Séance on a Wet Afternoon

(Dir. Bryan Forbes) (1964)

This is to notify you that your daughter is in our possession.  She is quite safe, and if you follow instructions, she will remain safe.”  Mark McShane’s ingenious psychological thriller was read by director Forbes whilst on holiday in the South of France, and became a stunningly original, doom-laden film, full of rain-drops, sadness, loss, longing and self-delusion.

Myra Savage (Kim Stanley, in a miraculous performance) is a medium (not a charlatan – the real thing, at least in her own mind).  Invalid husband (we didn’t know “being wet” could get you a disability pension) Richard Attenborough agrees to help her stage a kidnapping so that Myra’s gift can become known to the world.  Unfortunately, what Myra chooses to call ‘borrowing a child’ is, in fact, actual kidnapping, and there’s hell to pay.


With lovely direction that accentuates the suspense, an atmospheric score from John Barry, terrific performances (apart from Ms Stanley,* particularly Attenborough, though well-versed in playing spineless villains, is magnificent, and genuinely moving, as the hen-pecked husband drawn into a monstrous scheme) and everything works towards the overall effect, from Myra’s fastidiousness over the ransom note (‘”lock” means curl…piece.’), their lush suburban home, the horrible moment when the child (a feisty Judith Donner) is told not to be afraid…’it’s only a game’ (and here’s a handkerchief soaked in chloroform), and the awful music in their parlour gramophone (credited unfortunately to Mendelssohn, with whom I share a birthday).  Quiet films can be full of feeling, and classics too.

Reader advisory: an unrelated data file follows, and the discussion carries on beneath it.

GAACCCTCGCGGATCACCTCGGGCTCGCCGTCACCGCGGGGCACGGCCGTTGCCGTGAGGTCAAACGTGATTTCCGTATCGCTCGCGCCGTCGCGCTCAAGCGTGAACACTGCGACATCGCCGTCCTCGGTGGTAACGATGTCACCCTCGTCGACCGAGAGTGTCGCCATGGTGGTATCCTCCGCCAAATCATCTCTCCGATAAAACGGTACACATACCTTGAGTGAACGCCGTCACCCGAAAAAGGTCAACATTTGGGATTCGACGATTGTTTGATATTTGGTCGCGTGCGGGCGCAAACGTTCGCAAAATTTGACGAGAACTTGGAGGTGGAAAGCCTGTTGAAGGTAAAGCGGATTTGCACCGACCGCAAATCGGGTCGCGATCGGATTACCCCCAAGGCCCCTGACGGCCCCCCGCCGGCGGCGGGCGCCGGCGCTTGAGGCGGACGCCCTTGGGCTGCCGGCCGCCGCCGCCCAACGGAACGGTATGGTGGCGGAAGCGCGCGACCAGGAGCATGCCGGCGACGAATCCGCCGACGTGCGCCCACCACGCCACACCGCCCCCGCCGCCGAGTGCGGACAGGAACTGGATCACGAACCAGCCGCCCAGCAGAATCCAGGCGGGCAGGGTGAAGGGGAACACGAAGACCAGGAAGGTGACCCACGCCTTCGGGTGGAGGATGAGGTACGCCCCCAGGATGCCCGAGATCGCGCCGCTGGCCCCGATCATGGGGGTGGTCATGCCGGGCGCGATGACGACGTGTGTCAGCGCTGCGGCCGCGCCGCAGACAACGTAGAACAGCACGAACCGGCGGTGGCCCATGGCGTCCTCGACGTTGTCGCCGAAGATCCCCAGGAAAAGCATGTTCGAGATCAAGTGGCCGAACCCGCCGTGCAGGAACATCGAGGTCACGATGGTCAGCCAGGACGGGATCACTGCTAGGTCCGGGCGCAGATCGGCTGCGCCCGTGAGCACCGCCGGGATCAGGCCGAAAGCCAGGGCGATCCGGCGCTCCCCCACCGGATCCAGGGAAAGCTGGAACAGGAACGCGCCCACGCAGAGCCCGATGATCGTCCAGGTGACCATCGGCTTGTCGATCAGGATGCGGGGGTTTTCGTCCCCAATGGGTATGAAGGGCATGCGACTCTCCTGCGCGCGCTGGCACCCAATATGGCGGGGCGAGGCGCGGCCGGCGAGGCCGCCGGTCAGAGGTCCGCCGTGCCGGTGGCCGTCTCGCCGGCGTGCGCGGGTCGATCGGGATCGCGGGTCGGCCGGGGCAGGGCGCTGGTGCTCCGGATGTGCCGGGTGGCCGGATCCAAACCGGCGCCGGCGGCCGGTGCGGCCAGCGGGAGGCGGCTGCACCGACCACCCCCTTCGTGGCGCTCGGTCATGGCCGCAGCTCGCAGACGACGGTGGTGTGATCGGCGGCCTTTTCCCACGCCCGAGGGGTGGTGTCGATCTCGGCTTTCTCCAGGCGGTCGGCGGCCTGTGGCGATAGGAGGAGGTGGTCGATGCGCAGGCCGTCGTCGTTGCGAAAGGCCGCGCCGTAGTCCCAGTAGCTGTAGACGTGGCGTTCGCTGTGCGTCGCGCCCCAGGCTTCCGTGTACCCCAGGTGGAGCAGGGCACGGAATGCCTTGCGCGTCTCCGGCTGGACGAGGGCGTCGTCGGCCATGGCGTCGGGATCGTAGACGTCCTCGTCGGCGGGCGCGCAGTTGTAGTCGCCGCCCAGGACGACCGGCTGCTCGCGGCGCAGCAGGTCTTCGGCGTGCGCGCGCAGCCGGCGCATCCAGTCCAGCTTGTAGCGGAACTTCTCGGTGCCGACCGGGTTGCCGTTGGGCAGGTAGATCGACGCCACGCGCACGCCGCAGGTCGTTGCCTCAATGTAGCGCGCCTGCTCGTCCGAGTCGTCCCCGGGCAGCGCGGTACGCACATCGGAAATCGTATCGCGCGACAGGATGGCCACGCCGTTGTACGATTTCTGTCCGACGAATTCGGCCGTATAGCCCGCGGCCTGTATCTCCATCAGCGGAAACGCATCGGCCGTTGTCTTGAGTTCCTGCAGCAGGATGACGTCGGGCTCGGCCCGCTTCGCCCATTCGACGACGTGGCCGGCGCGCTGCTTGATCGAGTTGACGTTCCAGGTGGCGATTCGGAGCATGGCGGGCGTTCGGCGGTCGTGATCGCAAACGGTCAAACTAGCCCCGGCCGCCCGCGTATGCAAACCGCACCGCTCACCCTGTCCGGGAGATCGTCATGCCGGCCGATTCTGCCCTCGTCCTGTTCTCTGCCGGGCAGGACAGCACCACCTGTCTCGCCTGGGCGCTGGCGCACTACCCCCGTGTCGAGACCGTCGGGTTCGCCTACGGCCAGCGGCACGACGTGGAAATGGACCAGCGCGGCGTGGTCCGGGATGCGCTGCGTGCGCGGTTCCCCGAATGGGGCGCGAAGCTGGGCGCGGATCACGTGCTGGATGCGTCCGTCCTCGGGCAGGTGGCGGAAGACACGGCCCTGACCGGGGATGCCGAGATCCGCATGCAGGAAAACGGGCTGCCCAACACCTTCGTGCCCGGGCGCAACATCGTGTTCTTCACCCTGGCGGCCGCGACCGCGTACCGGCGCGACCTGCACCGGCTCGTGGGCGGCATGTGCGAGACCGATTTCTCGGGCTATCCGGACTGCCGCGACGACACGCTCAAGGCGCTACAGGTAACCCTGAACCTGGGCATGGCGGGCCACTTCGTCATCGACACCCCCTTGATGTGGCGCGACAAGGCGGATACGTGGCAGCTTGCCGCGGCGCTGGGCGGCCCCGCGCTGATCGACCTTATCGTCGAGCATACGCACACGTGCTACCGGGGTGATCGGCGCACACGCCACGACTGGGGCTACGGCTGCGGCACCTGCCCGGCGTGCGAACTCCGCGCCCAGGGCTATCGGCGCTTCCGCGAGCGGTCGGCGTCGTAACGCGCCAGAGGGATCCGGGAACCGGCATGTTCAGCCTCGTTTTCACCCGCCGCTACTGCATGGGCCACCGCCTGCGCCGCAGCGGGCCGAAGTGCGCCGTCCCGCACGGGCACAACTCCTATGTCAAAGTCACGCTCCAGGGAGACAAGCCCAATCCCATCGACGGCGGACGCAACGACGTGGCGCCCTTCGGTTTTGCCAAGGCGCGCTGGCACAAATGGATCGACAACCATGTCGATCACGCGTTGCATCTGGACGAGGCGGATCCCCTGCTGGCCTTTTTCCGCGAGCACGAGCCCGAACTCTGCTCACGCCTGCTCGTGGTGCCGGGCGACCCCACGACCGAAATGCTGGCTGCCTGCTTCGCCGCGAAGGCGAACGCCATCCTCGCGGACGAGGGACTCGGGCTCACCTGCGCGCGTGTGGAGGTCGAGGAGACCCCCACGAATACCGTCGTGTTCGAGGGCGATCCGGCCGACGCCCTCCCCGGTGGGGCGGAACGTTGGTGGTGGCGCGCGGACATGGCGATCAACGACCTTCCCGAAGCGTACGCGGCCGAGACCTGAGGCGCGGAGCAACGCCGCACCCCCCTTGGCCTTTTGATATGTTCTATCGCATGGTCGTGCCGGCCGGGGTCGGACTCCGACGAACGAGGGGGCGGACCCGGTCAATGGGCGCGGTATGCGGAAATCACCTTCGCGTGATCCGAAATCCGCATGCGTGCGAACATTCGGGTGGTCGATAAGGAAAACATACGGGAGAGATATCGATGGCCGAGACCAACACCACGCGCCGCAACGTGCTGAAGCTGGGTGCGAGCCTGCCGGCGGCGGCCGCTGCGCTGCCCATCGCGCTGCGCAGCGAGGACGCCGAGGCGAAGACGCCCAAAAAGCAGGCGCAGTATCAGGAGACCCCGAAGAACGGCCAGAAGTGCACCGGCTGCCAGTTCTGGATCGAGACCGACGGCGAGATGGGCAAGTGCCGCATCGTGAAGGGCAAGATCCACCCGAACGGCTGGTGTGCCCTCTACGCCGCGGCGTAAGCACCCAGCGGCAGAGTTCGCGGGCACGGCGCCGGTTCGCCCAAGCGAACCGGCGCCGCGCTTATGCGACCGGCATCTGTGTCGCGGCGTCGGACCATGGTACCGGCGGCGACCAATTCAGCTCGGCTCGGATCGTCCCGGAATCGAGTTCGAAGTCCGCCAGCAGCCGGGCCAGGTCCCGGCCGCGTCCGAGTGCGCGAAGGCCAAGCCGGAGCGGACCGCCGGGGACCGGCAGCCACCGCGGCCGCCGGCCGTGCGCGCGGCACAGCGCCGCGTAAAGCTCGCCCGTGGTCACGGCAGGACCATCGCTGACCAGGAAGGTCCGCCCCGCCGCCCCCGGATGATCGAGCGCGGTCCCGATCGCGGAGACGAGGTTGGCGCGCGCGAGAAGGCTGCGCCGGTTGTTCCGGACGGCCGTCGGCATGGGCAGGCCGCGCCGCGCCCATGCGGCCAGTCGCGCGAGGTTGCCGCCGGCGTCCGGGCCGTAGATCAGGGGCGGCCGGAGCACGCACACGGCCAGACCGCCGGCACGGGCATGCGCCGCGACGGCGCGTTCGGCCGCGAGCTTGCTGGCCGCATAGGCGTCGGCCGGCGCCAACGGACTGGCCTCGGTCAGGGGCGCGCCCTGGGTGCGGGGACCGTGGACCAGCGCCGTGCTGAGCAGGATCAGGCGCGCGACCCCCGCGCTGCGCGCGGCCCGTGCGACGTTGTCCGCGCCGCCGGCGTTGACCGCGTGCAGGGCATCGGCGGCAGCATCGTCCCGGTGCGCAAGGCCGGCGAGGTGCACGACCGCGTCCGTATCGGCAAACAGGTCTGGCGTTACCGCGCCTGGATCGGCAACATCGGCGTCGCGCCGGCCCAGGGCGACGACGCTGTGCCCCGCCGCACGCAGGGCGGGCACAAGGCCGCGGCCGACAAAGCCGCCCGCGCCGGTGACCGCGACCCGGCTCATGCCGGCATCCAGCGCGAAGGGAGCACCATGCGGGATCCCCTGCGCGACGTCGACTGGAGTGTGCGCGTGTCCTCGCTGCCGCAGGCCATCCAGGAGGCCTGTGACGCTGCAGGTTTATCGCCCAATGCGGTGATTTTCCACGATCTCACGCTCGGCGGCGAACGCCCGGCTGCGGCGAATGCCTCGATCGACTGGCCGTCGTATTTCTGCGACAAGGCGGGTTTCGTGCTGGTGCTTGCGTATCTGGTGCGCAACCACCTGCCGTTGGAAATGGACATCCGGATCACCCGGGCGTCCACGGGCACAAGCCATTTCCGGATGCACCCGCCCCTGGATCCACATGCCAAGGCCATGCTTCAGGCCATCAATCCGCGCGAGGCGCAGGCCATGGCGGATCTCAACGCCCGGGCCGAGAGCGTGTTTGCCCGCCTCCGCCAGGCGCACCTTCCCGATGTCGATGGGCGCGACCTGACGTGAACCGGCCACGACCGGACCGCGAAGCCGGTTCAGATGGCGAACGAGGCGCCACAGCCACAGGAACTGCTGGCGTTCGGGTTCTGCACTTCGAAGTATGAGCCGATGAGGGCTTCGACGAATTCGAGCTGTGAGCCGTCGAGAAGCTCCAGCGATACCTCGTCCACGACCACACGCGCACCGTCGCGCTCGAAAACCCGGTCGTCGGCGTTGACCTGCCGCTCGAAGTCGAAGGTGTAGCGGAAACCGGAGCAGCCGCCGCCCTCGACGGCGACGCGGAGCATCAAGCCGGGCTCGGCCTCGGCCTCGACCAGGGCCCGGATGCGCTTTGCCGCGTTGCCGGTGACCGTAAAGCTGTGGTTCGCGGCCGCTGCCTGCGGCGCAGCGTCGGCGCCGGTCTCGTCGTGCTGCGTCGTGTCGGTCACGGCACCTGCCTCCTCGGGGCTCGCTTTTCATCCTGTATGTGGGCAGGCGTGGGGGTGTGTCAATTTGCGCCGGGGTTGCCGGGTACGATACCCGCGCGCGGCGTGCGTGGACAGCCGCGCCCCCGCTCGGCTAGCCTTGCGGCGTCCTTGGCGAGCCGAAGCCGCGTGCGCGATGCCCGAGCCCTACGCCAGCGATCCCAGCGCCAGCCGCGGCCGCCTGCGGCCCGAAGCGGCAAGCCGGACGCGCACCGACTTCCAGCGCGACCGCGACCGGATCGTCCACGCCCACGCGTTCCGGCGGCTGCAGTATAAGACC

[*Kim Stanley was of course, also the voice of the adult ‘Scout’ in To Kill a Mockingbird.]


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